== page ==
A Sydney Teenager Has Been Arrested Over An Alleged Text Scam Using Leaked Optus Customer Data

A 19-year-old Sydney bloke has been arrested and charged over allegedly sending scam texts to Optus customers whose info was leaked in the big ‘ol data breach.

The Australian Federal Police arrested him on Thursday, and he’s been charged with both using a telecommunication network with the intent to commit a serious offence and dealing with identification information.

A mobile phone allegedly connected to the texts was seized after police executed a search warrant at a Rockdale home.

He’ll face Sydney Central Local Court later this year.

The AFP will allege the man accessed data shared online in the Optus hack and sent texts to around 93 Optus customers whose info was leaked — those messages demanded customers deposit $2000 into a bank account, or else their leaked info could be used in financial crimes.

It’s believed none of the customers paid the $2000.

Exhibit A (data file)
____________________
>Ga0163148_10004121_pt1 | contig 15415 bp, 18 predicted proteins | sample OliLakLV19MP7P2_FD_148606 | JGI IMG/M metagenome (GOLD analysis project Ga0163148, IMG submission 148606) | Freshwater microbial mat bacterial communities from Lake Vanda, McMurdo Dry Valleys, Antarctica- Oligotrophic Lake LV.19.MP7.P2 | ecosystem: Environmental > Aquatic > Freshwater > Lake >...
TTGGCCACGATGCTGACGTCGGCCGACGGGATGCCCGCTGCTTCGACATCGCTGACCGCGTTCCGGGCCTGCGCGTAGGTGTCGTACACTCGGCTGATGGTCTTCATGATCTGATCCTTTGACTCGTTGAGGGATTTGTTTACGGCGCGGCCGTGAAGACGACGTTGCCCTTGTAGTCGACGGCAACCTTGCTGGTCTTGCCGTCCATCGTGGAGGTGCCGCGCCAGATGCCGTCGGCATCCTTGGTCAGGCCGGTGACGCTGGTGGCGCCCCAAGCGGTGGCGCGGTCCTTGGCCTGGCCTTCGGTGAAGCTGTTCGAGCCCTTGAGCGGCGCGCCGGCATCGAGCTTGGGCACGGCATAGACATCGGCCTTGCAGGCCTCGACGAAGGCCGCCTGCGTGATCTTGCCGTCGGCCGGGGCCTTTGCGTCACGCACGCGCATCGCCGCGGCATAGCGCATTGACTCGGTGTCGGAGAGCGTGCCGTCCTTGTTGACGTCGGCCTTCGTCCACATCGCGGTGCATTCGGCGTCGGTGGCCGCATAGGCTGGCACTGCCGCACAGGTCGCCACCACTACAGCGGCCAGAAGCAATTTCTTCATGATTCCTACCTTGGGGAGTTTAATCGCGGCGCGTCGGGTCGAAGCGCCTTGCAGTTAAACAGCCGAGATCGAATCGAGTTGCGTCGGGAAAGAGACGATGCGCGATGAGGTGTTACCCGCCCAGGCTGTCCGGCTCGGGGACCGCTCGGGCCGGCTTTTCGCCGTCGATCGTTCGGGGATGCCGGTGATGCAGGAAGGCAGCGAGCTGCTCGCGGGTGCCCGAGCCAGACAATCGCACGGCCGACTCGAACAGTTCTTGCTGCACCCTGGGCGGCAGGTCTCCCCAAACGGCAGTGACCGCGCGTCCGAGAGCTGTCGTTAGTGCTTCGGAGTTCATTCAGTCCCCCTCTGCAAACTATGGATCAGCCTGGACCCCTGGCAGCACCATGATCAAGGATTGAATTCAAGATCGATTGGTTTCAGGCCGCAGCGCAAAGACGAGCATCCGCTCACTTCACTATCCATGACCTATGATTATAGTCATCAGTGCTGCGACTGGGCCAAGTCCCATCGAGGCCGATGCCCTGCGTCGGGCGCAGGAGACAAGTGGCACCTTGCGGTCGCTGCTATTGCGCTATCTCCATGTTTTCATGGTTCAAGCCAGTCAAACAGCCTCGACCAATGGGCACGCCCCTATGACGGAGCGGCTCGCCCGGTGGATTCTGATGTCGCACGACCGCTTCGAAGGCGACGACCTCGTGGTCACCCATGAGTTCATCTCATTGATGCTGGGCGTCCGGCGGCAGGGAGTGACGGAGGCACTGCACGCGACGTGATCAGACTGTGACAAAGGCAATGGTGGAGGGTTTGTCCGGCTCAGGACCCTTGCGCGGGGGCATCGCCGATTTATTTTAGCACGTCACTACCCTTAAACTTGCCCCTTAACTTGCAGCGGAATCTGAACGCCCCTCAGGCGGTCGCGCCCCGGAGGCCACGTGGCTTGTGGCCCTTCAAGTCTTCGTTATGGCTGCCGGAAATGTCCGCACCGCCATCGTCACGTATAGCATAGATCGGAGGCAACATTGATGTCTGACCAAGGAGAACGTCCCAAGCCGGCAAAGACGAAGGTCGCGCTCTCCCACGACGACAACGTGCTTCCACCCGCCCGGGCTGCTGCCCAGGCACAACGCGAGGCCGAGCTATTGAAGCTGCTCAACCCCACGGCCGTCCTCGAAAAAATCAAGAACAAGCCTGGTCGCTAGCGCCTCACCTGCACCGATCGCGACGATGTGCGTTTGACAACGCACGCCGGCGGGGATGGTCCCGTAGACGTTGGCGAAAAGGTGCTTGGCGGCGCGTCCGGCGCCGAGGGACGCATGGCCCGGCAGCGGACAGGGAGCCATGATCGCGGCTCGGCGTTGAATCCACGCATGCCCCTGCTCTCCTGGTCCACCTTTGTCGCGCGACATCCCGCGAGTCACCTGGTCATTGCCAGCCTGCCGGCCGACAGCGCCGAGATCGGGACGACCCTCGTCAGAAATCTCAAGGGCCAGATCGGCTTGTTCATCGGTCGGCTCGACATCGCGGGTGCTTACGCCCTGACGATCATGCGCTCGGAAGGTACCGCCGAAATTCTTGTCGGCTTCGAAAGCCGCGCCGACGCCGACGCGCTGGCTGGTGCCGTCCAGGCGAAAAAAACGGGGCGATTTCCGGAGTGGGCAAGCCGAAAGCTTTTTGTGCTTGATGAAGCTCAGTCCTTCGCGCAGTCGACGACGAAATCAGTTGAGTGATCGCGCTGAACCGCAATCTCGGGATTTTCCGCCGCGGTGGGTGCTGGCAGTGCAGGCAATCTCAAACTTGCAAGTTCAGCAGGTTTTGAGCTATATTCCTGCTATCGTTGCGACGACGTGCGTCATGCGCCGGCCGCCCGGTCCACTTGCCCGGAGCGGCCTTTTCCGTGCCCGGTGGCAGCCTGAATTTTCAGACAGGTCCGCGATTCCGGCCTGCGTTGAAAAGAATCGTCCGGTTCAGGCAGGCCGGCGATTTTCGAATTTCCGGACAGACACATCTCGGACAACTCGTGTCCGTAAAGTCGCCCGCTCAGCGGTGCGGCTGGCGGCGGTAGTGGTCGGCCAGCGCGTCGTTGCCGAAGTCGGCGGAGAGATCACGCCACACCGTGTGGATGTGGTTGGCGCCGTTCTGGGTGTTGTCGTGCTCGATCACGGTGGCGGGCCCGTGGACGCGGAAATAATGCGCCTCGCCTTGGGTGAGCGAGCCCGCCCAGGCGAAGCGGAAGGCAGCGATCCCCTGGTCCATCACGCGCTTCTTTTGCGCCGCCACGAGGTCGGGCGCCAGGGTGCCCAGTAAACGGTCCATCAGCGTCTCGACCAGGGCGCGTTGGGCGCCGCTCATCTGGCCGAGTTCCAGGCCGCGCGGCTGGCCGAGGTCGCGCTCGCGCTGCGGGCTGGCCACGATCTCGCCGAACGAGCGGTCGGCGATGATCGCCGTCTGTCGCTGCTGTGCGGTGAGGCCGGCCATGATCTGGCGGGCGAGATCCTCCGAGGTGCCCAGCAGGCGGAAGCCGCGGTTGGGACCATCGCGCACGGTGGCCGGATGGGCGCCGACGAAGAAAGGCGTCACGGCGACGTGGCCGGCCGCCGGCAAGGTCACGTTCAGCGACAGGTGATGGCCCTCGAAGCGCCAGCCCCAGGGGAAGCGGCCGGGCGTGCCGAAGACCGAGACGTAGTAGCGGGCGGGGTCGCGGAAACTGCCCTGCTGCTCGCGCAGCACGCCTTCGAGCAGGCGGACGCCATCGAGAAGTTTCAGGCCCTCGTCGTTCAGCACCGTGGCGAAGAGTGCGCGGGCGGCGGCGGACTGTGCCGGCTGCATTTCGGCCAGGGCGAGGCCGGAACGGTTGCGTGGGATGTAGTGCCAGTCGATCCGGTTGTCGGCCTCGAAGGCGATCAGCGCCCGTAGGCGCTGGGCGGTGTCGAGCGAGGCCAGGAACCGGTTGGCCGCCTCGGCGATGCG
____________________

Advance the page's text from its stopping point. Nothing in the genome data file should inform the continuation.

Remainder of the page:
Police still haven’t found whoever was behind the actual Optus data breach.

According to Assistant Commissioner of Cyber Command Justine Gough, the arrested man allegedly tried to benefit from stolen data.

“Last week, the AFP and our state and territory partners launched Operation Guardian to protect the most vulnerable customers affected by the Optus breach and we were absolutely clear that there would be no tolerance for the criminal use of this stolen data,’ she said.

Gough also said that she expected there to be more arrests in connection with the leak.

“The AFP, our state partners and industry are relentlessly scouring forums and other online sites for criminal activity linked to this breach,” she said.

“Just because there has been one arrest, does not mean there won’t be more.”


Police are urging people affected by the data breach to keep an eye on any suspicious activity in their online accounts.

They’re also warning people not to click links in emails or texts claiming to be from Optus, and to be careful of potential scammers pretending to be Optus, the police or the bank in phone calls.